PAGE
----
Big lies are usually born in darkness, far from public attention. I'd never been present at one's birth. And I could not have imagined that the man who'd deliver it would be council President John Ferraro, right on the City Council floor.
Big John is a likable guy with a keen sense of humor that he uses deftly to keep meetings tolerable. After 30 years on the council, he's the city's senior elected official. A football hall-of-famer, he looks the way most men would want to look in their 70s. He takes his civic umpire's job seriously, and rarely hands over his gavel to speak as a member; when he does, he usually has something important to say.
So you have to ask yourself: What on earth does he owe to Ted Stein that he so traduced the truth to defend Tedzilla last week against the detailed allegations in Controller Rick Tuttle's report, which finally came before the council a full year after it was first released?
In 1994, as Airports Commission president, Stein surreptitiously hired former Clinton crony Webb Hubbell for nearly $25,000 to lobby on behalf of the city for a $58 million federal airport funding transfer. According to Tuttle's own report, Hubbell actually took the assignment with the understanding that he would not bill "by the hour or on an itemized basis." (After all, it was his spurious billings at the Rose Law Firm that were soon to send him to prison.) The agreed-upon $49,000 maximum Hubbell was originally to be paid by the airports fell just under the $50,000 threshold at which the Airports Commission would have to be informed of his hiring. Stein's August 16, 1994, letter confirming Hubbell's employment was apparently prepared in the Mayor's Office, but - against city regulations - no official copy exists.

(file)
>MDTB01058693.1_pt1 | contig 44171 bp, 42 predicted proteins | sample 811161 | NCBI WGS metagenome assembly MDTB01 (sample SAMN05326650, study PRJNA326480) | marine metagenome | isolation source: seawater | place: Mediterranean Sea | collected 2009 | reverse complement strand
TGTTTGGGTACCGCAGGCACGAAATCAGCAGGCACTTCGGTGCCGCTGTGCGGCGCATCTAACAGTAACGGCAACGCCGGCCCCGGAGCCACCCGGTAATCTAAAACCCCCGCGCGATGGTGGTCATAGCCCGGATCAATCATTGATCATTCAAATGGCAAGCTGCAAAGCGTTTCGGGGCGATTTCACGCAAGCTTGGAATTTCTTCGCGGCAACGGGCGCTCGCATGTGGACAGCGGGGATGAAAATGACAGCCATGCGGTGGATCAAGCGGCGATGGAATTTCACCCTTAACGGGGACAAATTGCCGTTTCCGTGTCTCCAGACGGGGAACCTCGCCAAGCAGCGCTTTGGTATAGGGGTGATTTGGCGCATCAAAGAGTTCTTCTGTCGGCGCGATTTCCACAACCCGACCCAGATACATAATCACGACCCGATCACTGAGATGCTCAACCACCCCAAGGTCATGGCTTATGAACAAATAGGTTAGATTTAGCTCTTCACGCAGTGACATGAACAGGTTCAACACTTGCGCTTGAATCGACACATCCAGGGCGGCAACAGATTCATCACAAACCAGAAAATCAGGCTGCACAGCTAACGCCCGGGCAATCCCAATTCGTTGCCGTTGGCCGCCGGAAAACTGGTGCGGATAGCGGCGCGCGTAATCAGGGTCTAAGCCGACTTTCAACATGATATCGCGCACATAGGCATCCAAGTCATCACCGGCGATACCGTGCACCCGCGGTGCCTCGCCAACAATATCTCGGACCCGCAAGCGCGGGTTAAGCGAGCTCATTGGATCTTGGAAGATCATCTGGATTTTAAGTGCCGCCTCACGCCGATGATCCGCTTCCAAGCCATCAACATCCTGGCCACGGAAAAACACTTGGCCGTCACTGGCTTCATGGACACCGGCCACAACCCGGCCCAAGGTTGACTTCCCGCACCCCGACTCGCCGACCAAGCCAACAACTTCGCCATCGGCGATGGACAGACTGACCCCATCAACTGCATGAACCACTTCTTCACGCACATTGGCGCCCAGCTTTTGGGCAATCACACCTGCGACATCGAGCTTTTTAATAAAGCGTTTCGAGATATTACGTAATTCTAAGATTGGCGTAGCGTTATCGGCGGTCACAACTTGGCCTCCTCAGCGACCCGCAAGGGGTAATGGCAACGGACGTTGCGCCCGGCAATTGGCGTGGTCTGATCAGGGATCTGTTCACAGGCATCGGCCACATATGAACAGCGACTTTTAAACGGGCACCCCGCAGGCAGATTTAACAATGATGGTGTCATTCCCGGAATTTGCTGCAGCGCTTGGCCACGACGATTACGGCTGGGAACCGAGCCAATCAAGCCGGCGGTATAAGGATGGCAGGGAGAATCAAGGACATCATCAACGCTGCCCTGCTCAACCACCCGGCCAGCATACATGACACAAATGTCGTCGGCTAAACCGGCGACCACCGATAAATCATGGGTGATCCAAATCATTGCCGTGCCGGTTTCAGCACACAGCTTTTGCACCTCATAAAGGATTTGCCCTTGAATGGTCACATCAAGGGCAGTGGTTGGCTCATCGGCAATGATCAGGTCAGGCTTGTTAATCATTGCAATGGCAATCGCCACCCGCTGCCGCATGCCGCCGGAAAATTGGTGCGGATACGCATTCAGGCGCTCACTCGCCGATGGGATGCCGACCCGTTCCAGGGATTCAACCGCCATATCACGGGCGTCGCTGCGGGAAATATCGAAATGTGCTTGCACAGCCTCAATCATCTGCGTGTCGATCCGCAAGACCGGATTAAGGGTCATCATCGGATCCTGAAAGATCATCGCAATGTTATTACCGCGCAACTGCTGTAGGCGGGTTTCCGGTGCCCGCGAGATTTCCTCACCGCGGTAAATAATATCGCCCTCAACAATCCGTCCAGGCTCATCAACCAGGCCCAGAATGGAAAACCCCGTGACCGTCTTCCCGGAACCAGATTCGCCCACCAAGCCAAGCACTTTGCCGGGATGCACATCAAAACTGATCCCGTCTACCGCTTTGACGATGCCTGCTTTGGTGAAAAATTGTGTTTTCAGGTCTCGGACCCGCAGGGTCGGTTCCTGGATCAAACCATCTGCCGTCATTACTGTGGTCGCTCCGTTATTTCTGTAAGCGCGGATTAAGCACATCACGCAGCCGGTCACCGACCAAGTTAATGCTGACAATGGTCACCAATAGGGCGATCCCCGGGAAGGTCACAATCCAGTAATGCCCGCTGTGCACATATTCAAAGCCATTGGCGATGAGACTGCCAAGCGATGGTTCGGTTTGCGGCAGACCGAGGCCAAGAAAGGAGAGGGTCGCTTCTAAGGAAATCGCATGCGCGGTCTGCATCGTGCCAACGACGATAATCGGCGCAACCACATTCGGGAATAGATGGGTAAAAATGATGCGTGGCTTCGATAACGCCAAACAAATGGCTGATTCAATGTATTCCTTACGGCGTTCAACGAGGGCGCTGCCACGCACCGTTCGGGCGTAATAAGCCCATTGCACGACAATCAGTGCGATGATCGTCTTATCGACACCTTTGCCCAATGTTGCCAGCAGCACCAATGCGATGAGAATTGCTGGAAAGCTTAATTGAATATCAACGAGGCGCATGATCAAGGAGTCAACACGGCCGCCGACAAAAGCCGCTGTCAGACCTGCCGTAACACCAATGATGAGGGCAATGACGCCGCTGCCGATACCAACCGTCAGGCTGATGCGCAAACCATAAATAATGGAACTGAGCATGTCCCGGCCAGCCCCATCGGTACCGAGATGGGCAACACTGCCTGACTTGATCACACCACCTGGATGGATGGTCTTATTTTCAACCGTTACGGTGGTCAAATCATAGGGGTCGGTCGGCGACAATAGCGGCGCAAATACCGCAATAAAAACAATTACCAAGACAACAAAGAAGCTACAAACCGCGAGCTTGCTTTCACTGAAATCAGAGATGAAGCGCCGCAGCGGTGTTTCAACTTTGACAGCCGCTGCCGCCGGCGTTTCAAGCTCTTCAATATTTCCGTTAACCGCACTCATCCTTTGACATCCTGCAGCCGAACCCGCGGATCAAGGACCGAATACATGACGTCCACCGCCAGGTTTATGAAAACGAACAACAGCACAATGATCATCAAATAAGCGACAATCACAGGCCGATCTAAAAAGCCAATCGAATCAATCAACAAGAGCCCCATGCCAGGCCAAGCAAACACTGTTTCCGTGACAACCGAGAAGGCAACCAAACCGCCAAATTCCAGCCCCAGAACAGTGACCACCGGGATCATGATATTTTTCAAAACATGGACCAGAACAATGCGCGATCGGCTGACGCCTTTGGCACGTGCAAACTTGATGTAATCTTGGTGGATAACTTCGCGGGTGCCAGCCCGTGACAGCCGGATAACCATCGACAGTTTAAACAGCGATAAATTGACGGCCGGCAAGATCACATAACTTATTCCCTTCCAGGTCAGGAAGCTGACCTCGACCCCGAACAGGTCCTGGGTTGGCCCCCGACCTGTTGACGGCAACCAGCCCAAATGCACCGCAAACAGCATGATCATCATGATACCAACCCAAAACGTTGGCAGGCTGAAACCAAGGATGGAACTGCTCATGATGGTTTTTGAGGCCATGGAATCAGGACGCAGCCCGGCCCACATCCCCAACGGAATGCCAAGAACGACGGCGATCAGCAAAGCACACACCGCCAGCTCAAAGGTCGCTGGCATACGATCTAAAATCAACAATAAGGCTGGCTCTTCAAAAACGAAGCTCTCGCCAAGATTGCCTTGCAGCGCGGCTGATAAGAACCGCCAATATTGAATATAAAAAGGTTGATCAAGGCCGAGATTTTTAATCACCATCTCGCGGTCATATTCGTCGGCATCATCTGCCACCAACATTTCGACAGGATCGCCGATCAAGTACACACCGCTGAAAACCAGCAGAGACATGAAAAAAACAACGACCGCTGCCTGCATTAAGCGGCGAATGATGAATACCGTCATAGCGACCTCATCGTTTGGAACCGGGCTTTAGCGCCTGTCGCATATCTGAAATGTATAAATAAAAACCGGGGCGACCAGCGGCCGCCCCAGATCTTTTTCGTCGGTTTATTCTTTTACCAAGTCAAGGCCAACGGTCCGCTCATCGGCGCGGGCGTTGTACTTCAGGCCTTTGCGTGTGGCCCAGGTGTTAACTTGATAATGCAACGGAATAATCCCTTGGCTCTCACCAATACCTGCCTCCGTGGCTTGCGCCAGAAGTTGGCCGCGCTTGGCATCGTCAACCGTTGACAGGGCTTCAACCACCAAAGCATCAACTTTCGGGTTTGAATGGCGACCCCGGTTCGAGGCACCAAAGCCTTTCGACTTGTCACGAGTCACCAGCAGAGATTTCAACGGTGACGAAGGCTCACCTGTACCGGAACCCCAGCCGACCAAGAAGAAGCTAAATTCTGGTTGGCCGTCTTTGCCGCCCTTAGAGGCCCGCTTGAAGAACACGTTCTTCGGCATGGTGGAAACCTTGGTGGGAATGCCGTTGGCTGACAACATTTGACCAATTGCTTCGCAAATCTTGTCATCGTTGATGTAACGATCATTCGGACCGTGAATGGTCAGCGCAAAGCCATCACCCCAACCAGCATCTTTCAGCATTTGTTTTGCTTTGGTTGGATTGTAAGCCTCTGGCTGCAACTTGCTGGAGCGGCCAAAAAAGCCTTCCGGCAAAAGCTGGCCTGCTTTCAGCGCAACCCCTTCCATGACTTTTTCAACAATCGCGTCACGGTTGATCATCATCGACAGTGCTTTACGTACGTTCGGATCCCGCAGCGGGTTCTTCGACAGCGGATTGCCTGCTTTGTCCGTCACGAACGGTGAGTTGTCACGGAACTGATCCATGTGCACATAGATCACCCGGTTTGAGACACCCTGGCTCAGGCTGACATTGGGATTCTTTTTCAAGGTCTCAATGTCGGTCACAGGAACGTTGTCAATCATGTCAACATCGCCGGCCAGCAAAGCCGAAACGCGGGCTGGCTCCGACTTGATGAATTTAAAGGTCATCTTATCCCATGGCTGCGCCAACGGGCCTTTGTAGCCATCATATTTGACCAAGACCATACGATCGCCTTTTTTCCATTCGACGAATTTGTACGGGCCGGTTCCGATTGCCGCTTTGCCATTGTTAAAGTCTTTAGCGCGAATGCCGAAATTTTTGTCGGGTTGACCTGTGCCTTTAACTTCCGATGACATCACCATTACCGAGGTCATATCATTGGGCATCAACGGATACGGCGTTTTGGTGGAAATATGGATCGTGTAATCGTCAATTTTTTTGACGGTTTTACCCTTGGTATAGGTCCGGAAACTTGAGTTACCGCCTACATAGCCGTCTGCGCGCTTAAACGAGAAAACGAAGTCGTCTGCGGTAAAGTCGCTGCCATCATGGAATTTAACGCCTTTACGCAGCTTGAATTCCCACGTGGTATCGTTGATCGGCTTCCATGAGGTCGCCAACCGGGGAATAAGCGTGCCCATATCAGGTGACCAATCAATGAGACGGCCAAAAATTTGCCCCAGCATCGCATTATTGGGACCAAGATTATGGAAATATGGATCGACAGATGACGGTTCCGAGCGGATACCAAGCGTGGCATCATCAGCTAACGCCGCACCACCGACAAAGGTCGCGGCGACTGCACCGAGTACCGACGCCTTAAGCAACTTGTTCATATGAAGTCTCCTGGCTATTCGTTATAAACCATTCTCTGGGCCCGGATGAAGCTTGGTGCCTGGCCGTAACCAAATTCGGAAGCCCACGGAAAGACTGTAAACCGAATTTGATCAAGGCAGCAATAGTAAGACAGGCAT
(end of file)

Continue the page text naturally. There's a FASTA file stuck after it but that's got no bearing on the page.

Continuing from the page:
What did Hubbell actually do? According to Tuttle, "Hubbell's only contact with a [Department of Transportation] official was two five-minute conversations with the general counsel at DOT, Stephen Kaplan." According to Kaplan, the $58 million that finally came the city's way had nothing to do with Hubbell. In December 1994, Stein fired Hubbell after he decided to plead out on felony charges. Eight months later, after the controller rejected Hubbell's original payment request, airports manager Jack Driscoll assisted "Hubbell to create supporting documents" to persuade Tuttle to pay the confessed felon $24,750 for the work "done" for the airports. By the time the check was cut, Hubbell was in prison. Subsequent investigation revealed that "airport staff back-dated [their] approval of Hubbell's invoices to make it appear that they had been approved before it was reported Hubbell intended to plead guilty."
Tuttle's report also pointed to the fact that Stein, either as commission president or as a deputy to the mayor, had no authority to hire lawyers and lobbyists. The report recommended, among other things, that Stein's role in the mess be officially noted.